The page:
Conley is best known for his contributions to understanding how socioeconomic status is transmitted across generations.
His first book, Being Black, Living in the Red (1999), focuses on the role of family wealth in perpetuating class advantages and racial inequalities in the post-Civil Rights era.
He has studied the role of health in the status attainment process. A seminal article entitled, "Is Biology Destiny: Birth Weight and Life Chances" (with Neil G. Bennett, American Sociological Review 1999) and his second book, which emerged from this and related pieces, The Starting Gate: Birth Weight and Life Chances (with Kate Strully and Neil G. Bennett, 2003) showed the importance of birth weight and prenatal health to later socioeconomic outcomes, reversing the typical way sociologists viewed the health-economics relationship and anticipated a robust research literature on early life health conditions as they affect later socioeconomic processes and outcomes.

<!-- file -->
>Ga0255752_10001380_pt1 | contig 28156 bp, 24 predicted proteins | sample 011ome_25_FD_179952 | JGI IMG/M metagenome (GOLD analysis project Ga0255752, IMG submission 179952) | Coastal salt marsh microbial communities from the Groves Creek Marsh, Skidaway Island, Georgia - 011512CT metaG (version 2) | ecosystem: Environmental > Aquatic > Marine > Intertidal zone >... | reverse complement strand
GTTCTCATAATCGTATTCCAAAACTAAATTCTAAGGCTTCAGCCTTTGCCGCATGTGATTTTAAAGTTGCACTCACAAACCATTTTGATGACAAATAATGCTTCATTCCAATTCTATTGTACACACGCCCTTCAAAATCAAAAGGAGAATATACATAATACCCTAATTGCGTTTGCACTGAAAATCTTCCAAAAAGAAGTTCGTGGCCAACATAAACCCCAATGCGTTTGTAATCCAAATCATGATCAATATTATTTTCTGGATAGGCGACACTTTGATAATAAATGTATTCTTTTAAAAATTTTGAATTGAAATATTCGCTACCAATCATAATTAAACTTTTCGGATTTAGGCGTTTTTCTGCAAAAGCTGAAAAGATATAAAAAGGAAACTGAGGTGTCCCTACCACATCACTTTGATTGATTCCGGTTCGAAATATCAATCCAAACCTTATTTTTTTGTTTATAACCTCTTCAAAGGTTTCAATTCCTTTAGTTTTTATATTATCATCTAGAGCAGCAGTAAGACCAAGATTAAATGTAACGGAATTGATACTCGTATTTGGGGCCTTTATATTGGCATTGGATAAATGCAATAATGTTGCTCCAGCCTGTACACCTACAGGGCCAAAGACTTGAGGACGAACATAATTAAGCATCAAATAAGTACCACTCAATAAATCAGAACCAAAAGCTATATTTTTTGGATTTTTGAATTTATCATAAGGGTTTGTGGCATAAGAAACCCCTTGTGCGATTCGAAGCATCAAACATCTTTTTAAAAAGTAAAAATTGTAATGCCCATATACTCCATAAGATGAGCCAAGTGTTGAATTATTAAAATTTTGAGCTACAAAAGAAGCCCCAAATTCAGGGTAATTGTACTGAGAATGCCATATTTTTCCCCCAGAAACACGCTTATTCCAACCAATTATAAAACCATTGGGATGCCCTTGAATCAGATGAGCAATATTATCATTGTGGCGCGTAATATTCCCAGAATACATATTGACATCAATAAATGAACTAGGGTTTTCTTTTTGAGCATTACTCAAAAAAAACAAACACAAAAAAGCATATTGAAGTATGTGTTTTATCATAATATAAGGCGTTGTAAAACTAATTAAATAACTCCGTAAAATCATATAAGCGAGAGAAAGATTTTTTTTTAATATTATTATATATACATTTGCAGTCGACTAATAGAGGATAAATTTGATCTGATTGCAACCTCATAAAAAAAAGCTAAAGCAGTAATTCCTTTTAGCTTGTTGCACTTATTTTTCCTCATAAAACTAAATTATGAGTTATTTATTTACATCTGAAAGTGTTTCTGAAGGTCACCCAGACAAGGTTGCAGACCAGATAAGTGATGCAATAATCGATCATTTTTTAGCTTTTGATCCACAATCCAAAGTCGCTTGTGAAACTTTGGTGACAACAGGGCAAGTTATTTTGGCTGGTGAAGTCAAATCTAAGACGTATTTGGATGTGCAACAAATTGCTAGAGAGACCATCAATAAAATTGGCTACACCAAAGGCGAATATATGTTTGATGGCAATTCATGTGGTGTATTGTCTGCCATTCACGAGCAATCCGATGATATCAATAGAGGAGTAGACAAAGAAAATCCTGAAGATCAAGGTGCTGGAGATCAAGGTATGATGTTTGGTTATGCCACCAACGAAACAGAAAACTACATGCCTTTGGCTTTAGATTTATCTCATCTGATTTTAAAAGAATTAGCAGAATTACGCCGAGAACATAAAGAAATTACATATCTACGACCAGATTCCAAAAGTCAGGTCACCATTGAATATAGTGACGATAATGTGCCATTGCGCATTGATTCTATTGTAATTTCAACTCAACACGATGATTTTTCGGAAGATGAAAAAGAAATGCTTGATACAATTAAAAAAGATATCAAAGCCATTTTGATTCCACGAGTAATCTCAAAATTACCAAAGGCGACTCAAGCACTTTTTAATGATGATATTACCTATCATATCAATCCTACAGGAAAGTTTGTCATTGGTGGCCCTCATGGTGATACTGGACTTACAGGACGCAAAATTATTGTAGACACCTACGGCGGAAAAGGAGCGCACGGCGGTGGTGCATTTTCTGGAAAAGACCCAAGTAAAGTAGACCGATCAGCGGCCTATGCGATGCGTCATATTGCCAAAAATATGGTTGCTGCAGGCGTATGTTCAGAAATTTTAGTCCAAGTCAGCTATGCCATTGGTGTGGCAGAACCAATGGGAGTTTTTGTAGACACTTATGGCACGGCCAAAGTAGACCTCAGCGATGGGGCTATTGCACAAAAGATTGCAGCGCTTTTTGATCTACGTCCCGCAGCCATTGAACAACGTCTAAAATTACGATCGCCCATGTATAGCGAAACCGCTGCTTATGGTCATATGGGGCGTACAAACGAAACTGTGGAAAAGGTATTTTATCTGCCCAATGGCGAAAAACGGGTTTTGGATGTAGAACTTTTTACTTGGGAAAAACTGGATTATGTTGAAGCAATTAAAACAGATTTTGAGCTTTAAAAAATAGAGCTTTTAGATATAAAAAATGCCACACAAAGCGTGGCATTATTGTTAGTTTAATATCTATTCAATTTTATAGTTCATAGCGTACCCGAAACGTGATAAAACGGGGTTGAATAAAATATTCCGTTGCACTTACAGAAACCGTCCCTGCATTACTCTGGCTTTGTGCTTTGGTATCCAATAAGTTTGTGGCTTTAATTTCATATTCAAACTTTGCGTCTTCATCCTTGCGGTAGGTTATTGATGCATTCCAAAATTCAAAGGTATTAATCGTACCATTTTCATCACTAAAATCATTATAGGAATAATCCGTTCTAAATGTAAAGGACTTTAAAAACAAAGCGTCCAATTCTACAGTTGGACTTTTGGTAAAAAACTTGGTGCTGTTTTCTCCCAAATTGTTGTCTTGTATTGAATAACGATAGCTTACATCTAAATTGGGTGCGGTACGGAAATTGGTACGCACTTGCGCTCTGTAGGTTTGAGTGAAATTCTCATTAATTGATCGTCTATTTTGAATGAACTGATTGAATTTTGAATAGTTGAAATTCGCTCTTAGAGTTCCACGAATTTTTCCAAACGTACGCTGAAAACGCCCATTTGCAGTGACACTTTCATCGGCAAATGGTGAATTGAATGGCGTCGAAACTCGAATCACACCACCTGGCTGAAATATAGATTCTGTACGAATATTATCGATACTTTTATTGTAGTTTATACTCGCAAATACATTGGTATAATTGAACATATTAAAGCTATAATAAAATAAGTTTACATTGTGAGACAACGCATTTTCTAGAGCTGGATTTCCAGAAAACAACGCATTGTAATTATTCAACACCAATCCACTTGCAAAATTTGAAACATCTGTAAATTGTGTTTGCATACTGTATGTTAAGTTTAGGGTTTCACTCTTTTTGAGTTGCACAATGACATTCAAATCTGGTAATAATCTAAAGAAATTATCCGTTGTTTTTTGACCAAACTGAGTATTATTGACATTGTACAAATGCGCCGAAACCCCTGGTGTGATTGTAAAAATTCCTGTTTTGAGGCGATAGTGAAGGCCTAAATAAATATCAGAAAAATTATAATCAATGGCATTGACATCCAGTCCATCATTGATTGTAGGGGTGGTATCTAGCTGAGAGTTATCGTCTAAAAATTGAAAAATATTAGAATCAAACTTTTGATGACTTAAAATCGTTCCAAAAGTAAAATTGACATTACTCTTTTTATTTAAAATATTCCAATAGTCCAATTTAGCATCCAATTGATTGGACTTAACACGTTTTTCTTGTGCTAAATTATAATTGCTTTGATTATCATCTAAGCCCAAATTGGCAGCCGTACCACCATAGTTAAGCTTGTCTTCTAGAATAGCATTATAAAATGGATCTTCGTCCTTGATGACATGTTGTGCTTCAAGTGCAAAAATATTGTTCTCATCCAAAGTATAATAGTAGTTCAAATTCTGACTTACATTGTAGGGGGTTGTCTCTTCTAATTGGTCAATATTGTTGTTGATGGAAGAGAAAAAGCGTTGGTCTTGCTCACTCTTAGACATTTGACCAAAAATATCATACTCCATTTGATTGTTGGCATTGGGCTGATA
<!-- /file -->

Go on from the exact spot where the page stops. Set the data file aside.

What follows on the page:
The Pecking Order, which followed in 2004, showed the importance of within-family, ascriptive factors in determining sibling differences in socioeconomic success, thereby challenging the usual association of intra-household differences with the greater salience of achievement and/or meritocracy.
In addition to these works, Conley is the author of the acclaimed sociological memoir Honky (2001), which examines Conley's own childhood growing up white in the inner city projects of New York City. Honky explores the intersection of race and class in America, outlining the subtle but profoundly important privileges even an impoverished white boy enjoys over his darker-skinned peers.
Elsewhere, U.S.A.: How We Got from the Company Man, Family Dinners and the Affluent Society to the Home Office, BlackBerry Moms and Economic Anxiety (2009) chronicles how American society has moved from embodying Max Weber's Protestant ethic in the 19th and early 20th Centuries to William H. Whyte's "social ethic" during the mid-20th Century to today's "elsewhere ethic."
His latest book is You May Ask Yourself (2011).
Conley's work has also appeared in Salon.com and Feed Magazine. He has written several op-ed pieces for the New York Times and is frequently interviewed for articles on race, family, and socioeconomic status.